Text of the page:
Interfaith dialogue links religion with climate change

An interfaith dialogue on climate change will be held at the Ateneo de Naga University on November 14, 2014 bringing together various major religious congregations and ecumenical groups, scientists, government experts, and decision makers.

The dialogue primarily aims to broaden the participants’ knowledge and understanding on climate change issues as they influence practices that either promote or discourage environmental protection and conservation. It also aims to help connect and strengthen interfaith environmental advocates in the region; address the issues of overconsumption and wastefulness of resources; foster the concept of stewardship as an exercise of one’s self control; and to enhance an orientation that favors moral responsibility to provide for current and future generations.

Faith groups expected to participate include the Catholic Bishops Conference of the Philippines, CBCP National Secretariat for Social Action, Justice and Peace, Association of Major Religious Superiors in the Philippines, Islamic Da’wah Council of the Philippines, Philippine Center for Islam and Democracy, Philippine Council for Evangelical Churches, National Council of Churches in the Philippines, United Council of Churches in the Philippines, and the Jewish Association of the Philippines.

Presentations such as Climate Change Situationer, Mobilizing faith-based communities to address climate change, impacts of climate change in the country and in the provinces, and grassroots adaptation and best practices in addressing climate change will serve as inputs to a workshop to identify key action agenda and to form a mechanism to foster consultation. It will likewise craft a declaration and resolutions for communities to consider.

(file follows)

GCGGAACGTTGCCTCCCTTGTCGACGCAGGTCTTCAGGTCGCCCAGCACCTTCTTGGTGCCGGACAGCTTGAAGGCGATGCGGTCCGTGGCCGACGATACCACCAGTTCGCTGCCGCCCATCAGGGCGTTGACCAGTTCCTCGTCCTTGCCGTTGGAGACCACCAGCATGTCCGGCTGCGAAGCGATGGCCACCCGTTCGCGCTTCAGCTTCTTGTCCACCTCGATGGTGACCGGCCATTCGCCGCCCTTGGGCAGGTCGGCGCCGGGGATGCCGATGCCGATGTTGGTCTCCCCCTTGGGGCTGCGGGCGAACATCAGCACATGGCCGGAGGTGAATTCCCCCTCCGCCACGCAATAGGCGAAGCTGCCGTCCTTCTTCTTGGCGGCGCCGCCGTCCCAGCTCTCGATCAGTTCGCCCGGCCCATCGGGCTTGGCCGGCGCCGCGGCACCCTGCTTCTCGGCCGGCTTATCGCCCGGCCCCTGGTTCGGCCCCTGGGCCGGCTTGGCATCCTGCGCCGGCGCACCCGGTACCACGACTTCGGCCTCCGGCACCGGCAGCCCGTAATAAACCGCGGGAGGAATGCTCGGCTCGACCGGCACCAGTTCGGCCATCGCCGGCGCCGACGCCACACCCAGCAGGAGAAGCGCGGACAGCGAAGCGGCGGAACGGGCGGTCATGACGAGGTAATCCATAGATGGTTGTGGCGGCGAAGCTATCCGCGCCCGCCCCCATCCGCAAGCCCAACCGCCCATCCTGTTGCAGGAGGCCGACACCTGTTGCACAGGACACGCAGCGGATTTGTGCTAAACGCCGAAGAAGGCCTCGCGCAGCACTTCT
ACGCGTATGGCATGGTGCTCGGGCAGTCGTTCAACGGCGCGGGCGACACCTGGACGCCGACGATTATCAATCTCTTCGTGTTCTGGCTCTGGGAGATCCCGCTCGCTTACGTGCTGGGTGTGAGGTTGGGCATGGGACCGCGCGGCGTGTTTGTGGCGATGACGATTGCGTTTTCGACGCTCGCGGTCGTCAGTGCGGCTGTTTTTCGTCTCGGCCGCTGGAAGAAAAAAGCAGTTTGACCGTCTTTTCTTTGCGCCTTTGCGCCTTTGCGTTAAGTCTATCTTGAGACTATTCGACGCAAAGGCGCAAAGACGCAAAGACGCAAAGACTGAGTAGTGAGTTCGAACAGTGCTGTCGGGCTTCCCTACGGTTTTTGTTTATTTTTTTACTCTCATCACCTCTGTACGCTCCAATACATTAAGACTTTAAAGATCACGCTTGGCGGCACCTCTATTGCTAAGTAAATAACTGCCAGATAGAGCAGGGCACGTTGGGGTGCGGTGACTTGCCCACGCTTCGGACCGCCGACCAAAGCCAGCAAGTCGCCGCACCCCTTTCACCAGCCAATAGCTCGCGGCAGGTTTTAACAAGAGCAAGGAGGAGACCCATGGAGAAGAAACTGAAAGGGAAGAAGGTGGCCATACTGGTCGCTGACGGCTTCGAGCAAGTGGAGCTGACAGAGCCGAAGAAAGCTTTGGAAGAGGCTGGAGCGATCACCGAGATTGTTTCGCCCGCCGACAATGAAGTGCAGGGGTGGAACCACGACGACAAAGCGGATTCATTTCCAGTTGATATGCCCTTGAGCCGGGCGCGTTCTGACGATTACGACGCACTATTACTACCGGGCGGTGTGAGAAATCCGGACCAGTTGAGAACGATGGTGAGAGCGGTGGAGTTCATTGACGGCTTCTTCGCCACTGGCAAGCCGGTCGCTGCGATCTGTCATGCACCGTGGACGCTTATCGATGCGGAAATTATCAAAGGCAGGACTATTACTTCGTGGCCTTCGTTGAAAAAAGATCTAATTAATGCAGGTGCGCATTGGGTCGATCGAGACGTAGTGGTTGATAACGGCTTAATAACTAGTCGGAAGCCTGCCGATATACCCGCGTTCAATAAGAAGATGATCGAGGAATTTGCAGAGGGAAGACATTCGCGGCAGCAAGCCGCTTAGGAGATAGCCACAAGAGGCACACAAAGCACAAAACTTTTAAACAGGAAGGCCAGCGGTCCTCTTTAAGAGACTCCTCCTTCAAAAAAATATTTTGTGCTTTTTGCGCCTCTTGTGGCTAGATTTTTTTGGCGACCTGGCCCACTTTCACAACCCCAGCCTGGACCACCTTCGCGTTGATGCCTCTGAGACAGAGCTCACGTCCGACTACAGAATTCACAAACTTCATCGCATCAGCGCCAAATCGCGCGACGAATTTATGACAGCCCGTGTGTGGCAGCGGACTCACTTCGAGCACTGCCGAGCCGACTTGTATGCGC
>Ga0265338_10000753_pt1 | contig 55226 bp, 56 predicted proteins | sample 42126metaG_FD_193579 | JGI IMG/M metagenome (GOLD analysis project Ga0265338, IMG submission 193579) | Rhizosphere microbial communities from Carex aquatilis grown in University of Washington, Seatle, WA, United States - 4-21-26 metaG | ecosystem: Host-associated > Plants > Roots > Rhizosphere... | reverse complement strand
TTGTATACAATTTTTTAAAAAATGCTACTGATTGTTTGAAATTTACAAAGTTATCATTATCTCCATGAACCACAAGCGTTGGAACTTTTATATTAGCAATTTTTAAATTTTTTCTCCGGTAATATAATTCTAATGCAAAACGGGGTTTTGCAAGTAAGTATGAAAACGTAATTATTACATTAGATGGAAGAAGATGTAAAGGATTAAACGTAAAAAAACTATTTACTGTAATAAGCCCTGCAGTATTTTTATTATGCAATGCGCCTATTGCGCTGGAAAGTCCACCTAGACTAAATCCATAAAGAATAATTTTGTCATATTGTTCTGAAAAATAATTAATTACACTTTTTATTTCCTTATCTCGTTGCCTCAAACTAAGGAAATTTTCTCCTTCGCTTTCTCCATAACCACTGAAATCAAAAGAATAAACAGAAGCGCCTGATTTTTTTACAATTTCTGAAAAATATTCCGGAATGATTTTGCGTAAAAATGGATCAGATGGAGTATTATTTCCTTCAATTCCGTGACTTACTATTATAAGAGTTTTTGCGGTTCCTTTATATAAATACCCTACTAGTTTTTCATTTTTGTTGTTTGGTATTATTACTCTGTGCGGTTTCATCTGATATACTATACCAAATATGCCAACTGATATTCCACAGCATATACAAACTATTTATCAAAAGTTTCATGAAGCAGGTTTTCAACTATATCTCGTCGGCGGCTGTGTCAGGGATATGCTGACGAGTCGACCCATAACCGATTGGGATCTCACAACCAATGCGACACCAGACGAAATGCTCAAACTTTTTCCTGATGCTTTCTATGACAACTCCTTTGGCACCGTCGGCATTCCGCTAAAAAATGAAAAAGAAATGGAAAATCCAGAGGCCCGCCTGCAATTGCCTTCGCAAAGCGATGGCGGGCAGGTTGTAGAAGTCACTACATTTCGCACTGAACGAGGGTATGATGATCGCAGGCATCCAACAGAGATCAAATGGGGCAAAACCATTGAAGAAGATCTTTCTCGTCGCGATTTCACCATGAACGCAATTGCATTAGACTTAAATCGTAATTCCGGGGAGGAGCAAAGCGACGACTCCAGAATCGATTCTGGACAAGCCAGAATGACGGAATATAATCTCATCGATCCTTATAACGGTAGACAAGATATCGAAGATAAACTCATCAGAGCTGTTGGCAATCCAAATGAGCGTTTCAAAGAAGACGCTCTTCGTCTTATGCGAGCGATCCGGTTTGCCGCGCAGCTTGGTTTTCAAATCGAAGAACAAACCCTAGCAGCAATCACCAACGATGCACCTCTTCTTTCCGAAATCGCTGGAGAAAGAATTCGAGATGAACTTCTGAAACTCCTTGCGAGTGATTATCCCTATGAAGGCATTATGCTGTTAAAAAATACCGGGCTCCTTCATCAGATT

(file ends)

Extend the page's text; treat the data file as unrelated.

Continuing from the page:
The interfaith dialogue in Naga City is one of the eight dialogues in key areas including Malacanang, Cagayan de Oro, Tacloban, Negros, Marikina and Isabela/Ilocos.

Climate change being widely known to have been caused primarily by human activities  also has religious underpinnings. Adaptations vary but religion plays an important role in shaping a person’s values and ethical standards that could help redirect resource use trend. 

Press Release: November, 2014

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The Department of Environment and Natural Resources (DENR) has assured the public that it is doing its best to tackle air pollution and solid waste problems, consistent with President Rodrigo Duterte's "pro-environment and pro-people" agenda.

 

DENR Undersecretary for Policy, Planning and International Affairs Jonas Leones said that while the department had already put in place clear policies to address those two major environmental issues, a more concrete and decisive measures can be expected under the leadership of Secretary Roy A. Cimatu.

 

Soon after he was appointed by President Duterte to the DENR last May, Cimatu, a former Armed Forces chief, promised that full and strict implementation of laws on clean air, clean water and solid waste management will be on top of his priorities.

 

Prior to Cimatu's appointment, Leones noted that the DENR already finished installing several air quality monitoring stations, which are capable of measuring air pollutants, all over the country.